The Mystery of the Shamrock

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20170317AToday, March 17, is St. Patrick’s Day, celebrated wherever in the world the Irish have settled… that is to say just about everywhere. Like many North Americans, I have Irish ancestors… and I’m far from alone. About 10% of Americans and 15% of Canadians are of Irish origin.

That shamrock is the symbol of the Irish people is very well known and it’s also the official emblem of Ireland, but do you know where this tradition comes from?

Saint Patrick Plucked a Clover Leaf…

Saint Patrick during Boston’s traditional Saint-Patrick Day’s parade. Photo: Laura Siegert, Wikimedia Commons

Saint Patrick is an almost mythical historical figure. Although he probably really did exist, there are so many stories and legends about him that historians have had difficulty determining what really happened. Some even suggest there were two Patricks and that their stories have become intertwined!

Here’s a quick sketch of what might have been Saint Patrick’s life.

Born in Roman Britain around 385 AD, he was reportedly abducted by Irish pirates at the age of 16, then lived as a slave in Ireland for 6 years. It was during this period that he became a devout Christian.

Escaping from his captors, he returned to his family, studied and became a priest. In 432, Pope Celestine, learning he spoke Irish, sent him to Ireland to evangelize the hitherto-pagan Irish people, without much success at first. However, during an impromptu sermon at Cashel Rock, he bent over and plucked a leaf with three leaflets, explaining that it represented the Holy Trinity. That he should so readily find the Holy Trinity in a common weed impressed the pagan Irish and they began to convert to Christianity.

Patrick became the first bishop of Ireland and died on March 17, 461 (maybe!), and the trifoliate plant, which the Irish call shamrock (seamróg), became the very symbol of Ireland.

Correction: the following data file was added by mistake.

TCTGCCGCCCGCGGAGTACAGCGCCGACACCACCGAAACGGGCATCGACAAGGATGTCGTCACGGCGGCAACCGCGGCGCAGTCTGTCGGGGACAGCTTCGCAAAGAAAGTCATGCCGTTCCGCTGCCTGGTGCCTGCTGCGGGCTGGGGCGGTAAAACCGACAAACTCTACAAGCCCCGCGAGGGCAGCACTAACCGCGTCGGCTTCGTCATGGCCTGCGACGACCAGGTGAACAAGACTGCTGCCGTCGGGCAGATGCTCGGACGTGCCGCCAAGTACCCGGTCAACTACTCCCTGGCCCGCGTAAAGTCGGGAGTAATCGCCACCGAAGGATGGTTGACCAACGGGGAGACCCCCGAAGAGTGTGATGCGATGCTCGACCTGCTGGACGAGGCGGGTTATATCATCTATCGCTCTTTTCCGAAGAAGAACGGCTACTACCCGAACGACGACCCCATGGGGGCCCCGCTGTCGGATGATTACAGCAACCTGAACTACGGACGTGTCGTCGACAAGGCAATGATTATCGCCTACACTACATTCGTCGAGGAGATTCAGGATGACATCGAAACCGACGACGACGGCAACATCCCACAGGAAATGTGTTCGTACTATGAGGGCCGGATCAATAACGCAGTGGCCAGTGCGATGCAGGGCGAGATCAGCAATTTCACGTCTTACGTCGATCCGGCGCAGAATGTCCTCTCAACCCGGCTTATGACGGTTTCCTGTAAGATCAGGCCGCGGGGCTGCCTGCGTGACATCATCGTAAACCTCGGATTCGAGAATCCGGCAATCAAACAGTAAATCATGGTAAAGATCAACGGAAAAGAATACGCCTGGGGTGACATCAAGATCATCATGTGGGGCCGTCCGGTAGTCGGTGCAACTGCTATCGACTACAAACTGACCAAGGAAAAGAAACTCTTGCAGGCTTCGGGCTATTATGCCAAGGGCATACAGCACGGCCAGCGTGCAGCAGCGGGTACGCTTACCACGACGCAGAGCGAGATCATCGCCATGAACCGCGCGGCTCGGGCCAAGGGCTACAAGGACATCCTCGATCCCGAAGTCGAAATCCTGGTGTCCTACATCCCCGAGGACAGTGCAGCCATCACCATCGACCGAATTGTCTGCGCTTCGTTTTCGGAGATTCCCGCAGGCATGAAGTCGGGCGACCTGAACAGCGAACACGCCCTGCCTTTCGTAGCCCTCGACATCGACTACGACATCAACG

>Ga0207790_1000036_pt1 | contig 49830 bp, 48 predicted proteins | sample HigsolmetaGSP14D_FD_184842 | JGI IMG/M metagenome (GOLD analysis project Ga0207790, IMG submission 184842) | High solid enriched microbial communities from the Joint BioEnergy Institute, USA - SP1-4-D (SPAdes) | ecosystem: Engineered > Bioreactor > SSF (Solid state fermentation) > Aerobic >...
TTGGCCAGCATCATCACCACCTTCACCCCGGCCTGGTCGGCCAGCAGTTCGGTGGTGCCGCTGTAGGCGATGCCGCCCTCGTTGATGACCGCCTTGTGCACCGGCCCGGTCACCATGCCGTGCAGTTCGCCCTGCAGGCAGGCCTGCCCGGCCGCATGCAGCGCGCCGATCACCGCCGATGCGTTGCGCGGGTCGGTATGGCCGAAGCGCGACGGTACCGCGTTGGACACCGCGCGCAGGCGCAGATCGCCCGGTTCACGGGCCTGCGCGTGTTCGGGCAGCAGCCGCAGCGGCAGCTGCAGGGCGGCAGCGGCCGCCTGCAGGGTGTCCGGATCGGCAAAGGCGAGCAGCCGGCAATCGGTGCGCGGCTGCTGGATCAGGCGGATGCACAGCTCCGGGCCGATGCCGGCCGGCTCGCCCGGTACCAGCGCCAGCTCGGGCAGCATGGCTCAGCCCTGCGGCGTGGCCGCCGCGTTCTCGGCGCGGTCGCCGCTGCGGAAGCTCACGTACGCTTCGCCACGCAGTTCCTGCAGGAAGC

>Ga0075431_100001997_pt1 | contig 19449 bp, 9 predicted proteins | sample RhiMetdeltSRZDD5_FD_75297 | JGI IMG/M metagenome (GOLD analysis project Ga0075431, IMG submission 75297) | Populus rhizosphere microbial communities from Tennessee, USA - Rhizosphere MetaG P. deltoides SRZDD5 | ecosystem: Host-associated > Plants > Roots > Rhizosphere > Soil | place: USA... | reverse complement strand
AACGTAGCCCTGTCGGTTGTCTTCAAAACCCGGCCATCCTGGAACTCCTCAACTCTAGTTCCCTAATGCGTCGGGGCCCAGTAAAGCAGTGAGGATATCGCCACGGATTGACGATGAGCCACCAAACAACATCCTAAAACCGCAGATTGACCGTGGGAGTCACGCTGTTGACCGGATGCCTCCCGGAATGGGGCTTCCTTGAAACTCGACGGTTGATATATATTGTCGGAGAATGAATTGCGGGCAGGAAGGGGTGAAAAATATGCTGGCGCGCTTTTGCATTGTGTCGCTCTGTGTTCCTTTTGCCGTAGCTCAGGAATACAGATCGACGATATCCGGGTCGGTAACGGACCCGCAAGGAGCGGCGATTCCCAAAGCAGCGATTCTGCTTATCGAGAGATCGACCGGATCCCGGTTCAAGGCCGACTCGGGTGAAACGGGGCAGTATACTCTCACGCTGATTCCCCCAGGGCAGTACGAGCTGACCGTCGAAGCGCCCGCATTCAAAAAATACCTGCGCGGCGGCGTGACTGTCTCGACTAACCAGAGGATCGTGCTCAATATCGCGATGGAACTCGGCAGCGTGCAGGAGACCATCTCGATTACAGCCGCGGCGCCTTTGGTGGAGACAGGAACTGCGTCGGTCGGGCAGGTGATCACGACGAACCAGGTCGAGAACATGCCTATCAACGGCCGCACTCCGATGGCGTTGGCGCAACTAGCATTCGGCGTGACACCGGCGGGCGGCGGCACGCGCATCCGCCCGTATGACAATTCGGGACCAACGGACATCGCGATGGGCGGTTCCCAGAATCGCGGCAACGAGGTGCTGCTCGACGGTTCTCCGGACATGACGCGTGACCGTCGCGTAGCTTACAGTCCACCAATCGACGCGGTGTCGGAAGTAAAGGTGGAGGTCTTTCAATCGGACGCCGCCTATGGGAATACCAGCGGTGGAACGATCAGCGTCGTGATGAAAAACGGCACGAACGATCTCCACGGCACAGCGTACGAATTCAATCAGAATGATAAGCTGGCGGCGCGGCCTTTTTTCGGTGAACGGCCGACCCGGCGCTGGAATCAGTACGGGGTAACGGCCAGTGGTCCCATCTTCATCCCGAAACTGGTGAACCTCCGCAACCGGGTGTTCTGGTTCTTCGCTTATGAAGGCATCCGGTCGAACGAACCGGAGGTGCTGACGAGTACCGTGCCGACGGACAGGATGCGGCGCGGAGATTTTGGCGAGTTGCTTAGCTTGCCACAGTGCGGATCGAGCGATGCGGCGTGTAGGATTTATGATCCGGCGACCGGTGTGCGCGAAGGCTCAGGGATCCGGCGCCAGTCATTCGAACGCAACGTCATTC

But Which Plant?

One of the potential shamrocks: lesser trefoil (Trifolium dubium). Photo: Kenraiz, Wikimedia Commons

Therein lies the mystery. What leaf did Saint Patrick pick?

The word shamrock can mean any plant with 3 leaflets. Over the years, experts have suggested that the true Irish shamrock could be lesser trefoil (Trifolium dubium), white clover (T. repens), red clover (T. pratense) or alfalfa (Medicago lupulina), all of which are in the Fabaceae family, or even wood sorrel (Oxalis acetosella), from an entirely different family. All five are common in Ireland and it fact, throughout much of the northern hemisphere.

As for the Irish themselves, a survey conducted in 1988 showed that about 45% consider lesser trefoil (T. dubium) to be the true shamrock while one third prefer white clover (T. trifolium)… and all the others have their share of votes as well. So, no consensus there either.

Your Own Shamrock

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White clover (Trifolium repens). Photo: Ranko, Wikimedia Commons

If you find clover plants with small green leaves on sale around St. Patrick’s Day, a tradition in many countries, the plant sold is inevitably white clover (T. repens), the same clover that grows in so many lawns. It’s easy enough to grow from seed in a florist’s greenhouse, but this cold-climate plant is usually short-lived when grown in a pot and is best planted outdoors if you want to see it thrive.

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False shamrock (Oxalis triangularis)